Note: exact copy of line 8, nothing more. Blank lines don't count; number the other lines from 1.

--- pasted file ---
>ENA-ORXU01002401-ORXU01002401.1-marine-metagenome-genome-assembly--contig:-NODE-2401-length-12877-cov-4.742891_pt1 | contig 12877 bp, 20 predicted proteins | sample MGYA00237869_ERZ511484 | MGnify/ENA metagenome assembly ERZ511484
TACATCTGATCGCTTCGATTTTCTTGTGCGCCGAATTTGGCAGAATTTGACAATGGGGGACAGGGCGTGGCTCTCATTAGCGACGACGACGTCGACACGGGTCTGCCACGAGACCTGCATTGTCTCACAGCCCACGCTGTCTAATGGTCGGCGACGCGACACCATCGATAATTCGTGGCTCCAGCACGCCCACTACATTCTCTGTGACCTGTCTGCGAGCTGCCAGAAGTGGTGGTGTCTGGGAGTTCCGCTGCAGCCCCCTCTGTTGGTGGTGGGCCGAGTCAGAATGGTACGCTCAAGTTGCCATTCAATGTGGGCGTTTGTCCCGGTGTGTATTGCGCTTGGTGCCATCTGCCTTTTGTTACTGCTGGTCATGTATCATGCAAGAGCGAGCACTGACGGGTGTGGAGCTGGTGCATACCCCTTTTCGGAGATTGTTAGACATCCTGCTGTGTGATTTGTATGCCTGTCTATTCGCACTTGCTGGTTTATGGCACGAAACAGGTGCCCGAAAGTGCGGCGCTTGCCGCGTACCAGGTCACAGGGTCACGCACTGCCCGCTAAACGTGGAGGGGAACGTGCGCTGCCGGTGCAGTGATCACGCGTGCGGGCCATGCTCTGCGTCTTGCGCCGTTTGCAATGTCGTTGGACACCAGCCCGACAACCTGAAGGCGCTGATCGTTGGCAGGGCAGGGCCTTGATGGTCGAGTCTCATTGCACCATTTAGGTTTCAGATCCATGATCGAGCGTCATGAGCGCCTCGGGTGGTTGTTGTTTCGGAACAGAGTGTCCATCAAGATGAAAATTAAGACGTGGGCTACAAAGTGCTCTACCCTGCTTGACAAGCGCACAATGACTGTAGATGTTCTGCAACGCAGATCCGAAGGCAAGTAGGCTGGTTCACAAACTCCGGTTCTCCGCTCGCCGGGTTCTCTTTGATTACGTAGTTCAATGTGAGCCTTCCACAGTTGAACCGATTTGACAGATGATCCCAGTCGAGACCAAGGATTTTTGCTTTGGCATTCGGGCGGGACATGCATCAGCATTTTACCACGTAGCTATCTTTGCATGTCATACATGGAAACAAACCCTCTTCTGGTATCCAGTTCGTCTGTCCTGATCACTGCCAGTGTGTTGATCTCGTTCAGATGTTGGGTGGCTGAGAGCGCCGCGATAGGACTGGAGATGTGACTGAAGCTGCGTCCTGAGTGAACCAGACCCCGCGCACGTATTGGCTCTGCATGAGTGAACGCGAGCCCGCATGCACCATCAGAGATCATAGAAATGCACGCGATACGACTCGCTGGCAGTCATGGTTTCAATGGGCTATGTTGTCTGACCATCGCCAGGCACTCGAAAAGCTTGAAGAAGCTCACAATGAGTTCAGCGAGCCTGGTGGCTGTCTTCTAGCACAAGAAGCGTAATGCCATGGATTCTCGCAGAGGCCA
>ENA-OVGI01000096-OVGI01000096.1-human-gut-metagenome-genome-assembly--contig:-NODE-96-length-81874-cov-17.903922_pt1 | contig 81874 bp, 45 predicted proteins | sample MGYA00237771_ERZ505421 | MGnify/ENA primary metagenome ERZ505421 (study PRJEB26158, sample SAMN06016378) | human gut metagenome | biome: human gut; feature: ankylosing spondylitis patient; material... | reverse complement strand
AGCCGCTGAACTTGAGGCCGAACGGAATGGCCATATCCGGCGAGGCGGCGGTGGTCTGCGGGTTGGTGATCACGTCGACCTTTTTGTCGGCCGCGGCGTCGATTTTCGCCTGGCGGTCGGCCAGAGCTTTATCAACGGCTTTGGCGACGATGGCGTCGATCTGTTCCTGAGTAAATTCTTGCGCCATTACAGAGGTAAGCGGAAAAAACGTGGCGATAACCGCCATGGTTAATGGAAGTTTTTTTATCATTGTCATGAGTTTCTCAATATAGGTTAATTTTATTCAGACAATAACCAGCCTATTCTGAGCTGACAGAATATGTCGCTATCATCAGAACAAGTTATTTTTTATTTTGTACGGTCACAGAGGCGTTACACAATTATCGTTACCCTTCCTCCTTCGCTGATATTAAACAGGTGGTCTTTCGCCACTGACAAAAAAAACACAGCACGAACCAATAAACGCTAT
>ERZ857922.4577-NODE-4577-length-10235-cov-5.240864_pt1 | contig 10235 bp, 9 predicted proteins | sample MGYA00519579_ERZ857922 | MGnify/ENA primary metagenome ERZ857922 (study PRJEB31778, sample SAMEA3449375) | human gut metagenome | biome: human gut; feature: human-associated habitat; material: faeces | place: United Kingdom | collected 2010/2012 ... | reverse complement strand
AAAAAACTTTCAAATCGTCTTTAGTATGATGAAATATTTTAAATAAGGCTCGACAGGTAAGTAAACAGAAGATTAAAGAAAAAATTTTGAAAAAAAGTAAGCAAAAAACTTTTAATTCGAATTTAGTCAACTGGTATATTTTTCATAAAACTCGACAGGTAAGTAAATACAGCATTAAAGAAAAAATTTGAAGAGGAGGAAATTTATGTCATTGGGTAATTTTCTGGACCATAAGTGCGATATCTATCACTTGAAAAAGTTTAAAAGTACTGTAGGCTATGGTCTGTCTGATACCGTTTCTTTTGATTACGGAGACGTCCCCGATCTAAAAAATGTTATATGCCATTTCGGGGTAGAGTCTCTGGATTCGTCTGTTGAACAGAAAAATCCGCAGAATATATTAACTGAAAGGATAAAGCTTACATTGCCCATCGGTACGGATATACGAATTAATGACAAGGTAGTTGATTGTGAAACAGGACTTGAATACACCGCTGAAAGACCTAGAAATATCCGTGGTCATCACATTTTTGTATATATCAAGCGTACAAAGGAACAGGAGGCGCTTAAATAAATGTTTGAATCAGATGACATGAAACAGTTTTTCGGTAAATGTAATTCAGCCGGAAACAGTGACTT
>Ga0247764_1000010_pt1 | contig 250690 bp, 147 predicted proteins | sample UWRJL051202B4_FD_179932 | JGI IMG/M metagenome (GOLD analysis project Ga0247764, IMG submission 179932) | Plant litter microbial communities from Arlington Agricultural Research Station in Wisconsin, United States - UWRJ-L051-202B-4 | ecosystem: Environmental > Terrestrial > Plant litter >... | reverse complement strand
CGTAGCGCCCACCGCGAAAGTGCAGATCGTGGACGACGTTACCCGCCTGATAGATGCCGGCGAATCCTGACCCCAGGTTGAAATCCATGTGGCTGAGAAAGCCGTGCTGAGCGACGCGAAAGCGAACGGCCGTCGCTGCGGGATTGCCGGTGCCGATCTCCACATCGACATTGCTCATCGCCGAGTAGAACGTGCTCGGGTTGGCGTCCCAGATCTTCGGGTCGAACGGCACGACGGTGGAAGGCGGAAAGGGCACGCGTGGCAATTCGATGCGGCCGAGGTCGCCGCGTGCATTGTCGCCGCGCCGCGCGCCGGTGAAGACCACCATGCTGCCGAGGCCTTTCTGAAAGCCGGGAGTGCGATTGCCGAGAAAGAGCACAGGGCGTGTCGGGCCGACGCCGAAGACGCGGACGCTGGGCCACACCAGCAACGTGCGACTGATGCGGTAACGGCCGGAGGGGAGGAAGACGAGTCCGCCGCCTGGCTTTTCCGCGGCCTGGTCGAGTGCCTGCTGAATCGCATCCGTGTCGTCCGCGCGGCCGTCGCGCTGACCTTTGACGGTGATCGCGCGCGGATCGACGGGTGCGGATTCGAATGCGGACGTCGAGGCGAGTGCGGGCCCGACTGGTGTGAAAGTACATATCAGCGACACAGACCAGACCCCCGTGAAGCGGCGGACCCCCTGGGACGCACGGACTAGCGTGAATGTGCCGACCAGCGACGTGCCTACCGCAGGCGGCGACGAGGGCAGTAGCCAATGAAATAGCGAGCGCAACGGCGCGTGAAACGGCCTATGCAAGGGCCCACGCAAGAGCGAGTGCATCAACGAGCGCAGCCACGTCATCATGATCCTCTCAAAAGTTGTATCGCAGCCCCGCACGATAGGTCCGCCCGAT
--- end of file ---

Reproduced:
CGTAGCGCCCACCGCGAAAGTGCAGATCGTGGACGACGTTACCCGCCTGATAGATGCCGGCGAATCCTGACCCCAGGTTGAAATCCATGTGGCTGAGAAAGCCGTGCTGAGCGACGCGAAAGCGAACGGCCGTCGCTGCGGGATTGCCGGTGCCGATCTCCACATCGACATTGCTCATCGCCGAGTAGAACGTGCTCGGGTTGGCGTCCCAGATCTTCGGGTCGAACGGCACGACGGTGGAAGGCGGAAAGGGCACGCGTGGCAATTCGATGCGGCCGAGGTCGCCGCGTGCATTGTCGCCGCGCCGCGCGCCGGTGAAGACCACCATGCTGCCGAGGCCTTTCTGAAAGCCGGGAGTGCGATTGCCGAGAAAGAGCACAGGGCGTGTCGGGCCGACGCCGAAGACGCGGACGCTGGGCCACACCAGCAACGTGCGACTGATGCGGTAACGGCCGGAGGGGAGGAAGACGAGTCCGCCGCCTGGCTTTTCCGCGGCCTGGTCGAGTGCCTGCTGAATCGCATCCGTGTCGTCCGCGCGGCCGTCGCGCTGACCTTTGACGGTGATCGCGCGCGGATCGACGGGTGCGGATTCGAATGCGGACGTCGAGGCGAGTGCGGGCCCGACTGGTGTGAAAGTACATATCAGCGACACAGACCAGACCCCCGTGAAGCGGCGGACCCCCTGGGACGCACGGACTAGCGTGAATGTGCCGACCAGCGACGTGCCTACCGCAGGCGGCGACGAGGGCAGTAGCCAATGAAATAGCGAGCGCAACGGCGCGTGAAACGGCCTATGCAAGGGCCCACGCAAGAGCGAGTGCATCAACGAGCGCAGCCACGTCATCATGATCCTCTCAAAAGTTGTATCGCAGCCCCGCACGATAGGTCCGCCCGAT